Lab to Land ICAR Golden Jubilee at NBSS & LUP, Regional Centre

Dr. S.P. Raychaudhuri, First Chief Soil Survey Officer, Govt. of India. "Eminent Soil Scientist of National and International repute"

Dr. S.P. Raychaudhuri, Chairman, QRT, NBSS & LUP, ICAR. 2nd Sept. 1982 wrote about the farm bulletin and Lab to Land programme in English and Bengali languages on “Know your soil by soil survey and use your soil as per Land use Planning” the publication has been compiled nicely and will be useful to extension workers progressive farmers for undertaking promotional activities on the basis of soil map. I found farmers are very keen to increase the productivity of their lands by using adequate fertilizers and manures and using information on the types of soils. I have no doubt that this basic approach on soil, manures and fertilizers will lead to impetus amongst the farmers for higher agricultural production.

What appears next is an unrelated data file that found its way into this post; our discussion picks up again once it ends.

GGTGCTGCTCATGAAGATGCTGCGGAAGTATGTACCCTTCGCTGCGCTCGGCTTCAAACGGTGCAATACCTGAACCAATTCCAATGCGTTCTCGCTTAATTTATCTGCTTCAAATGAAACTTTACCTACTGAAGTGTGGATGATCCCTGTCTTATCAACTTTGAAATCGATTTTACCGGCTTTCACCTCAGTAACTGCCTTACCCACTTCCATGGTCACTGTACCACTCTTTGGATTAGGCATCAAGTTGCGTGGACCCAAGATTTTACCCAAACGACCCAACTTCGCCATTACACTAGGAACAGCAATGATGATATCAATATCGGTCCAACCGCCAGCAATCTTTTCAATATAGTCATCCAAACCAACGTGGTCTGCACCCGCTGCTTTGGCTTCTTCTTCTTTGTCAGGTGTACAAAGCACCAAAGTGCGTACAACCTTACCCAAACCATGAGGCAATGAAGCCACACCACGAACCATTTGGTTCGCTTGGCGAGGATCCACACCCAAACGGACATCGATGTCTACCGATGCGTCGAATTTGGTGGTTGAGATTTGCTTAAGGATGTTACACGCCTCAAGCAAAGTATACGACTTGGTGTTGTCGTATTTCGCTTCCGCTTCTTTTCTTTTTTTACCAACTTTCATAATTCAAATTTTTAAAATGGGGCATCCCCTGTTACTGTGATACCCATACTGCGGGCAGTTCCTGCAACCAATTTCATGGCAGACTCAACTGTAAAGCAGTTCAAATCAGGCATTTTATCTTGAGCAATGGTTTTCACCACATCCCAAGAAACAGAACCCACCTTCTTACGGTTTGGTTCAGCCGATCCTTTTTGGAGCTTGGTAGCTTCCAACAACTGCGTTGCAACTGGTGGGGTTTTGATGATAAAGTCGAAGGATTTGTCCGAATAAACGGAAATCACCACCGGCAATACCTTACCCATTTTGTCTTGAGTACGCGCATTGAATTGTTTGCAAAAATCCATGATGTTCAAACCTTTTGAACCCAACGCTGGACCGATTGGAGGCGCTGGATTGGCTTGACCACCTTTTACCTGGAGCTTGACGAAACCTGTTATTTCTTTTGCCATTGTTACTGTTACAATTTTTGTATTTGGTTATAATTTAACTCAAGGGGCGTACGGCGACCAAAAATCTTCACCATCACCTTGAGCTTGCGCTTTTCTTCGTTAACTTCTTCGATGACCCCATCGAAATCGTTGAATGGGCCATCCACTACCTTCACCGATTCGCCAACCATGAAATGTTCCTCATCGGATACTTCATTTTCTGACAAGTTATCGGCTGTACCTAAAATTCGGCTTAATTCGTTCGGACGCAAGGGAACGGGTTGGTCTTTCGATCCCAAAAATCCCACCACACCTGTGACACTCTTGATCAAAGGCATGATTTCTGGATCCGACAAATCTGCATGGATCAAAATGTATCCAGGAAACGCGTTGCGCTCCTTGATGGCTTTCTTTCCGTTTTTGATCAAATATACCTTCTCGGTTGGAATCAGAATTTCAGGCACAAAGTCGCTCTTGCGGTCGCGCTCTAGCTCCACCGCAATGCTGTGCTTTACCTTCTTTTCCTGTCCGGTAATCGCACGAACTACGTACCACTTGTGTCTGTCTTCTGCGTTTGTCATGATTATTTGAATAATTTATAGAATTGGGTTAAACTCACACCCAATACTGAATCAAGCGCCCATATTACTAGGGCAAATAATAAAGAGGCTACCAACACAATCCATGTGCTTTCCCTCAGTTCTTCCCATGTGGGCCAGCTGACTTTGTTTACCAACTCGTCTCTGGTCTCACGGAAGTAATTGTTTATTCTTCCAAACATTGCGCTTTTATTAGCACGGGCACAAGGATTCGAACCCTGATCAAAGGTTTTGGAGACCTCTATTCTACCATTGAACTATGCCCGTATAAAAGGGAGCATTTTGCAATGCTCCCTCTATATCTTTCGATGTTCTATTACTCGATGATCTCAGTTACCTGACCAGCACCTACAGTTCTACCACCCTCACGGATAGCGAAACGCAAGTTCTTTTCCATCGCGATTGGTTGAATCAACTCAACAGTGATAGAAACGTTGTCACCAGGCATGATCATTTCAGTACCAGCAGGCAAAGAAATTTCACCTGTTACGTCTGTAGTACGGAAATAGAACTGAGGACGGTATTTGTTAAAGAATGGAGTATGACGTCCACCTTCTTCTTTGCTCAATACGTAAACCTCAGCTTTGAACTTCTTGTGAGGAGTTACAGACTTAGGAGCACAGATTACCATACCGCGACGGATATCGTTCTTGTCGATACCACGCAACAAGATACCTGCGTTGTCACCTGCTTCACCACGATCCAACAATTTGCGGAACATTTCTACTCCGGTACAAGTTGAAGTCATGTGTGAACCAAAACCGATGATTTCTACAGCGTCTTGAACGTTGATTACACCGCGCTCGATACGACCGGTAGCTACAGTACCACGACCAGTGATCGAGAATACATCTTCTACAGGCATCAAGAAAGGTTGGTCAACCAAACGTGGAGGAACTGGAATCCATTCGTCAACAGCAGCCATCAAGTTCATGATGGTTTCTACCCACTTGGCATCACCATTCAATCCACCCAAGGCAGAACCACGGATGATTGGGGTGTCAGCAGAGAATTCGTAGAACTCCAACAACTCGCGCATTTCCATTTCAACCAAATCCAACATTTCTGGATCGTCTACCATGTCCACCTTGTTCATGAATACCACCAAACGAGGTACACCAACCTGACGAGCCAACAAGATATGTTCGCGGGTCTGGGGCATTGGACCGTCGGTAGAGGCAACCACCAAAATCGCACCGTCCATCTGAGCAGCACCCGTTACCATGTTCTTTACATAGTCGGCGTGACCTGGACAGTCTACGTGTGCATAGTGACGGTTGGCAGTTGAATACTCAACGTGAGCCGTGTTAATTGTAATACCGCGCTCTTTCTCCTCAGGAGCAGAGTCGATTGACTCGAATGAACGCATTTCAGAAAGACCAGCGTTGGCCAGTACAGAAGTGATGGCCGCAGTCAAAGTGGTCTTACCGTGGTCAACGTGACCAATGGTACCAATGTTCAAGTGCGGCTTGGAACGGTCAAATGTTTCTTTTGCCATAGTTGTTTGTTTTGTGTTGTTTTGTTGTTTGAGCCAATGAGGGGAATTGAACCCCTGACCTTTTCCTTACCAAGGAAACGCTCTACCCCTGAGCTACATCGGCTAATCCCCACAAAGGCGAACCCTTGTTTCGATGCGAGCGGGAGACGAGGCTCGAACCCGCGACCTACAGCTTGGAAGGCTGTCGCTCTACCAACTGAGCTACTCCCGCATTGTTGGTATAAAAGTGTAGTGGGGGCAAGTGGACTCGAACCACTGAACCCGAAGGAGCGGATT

Principal Scientist, Head, Regional Centre, Kolkata (Eastern and North Eastern States) Soil Resource Maps for West Bengal, Bihar, Orissa, Sikkim, Andaman & Nicobar Islands, Soil resource inventory made for Jhum control scheme shifting cultivation in all the north eastern states viz. Assam Meghalay, Manipur, Mizoram and Nagaland. Soil Survey information at cadastral scale used for successful land use planning on sustainable basis (Lab to Land programme) New Regional centre was Established for NBSS & LUP, Regional Centre, Kolkatta campus at Salt Lake City with full potential . New infrastructure Regional Head Quarters building at Salt Lake City was established replacing the old dilapilated rented building at Tollygung in which NBSS & LUP was functioning since inception. This was one of the decisions taken by Sri. C. J. Thampi who joined the centre in 1972. Dr. M.S. Swaminathan the then Director General, ICAR Sri. Randhir Singh, MP, Member, National Commission on Agriculture and Dr. R.S. Murthy, Director NBSS & LUP gave full support for the success of this endeavour. The Centre was inaugurated by Dr. G.S. Dhillon, Union Agricultural Minister on 3rd Nov. 1987. The Centre also stood first among all other Regional Centres in the Scientific and technical innovative contributions to eastern and north eastern States. Dr. Thampi continued to be the Principal Scientist & Head, Regional Centre till January 1993.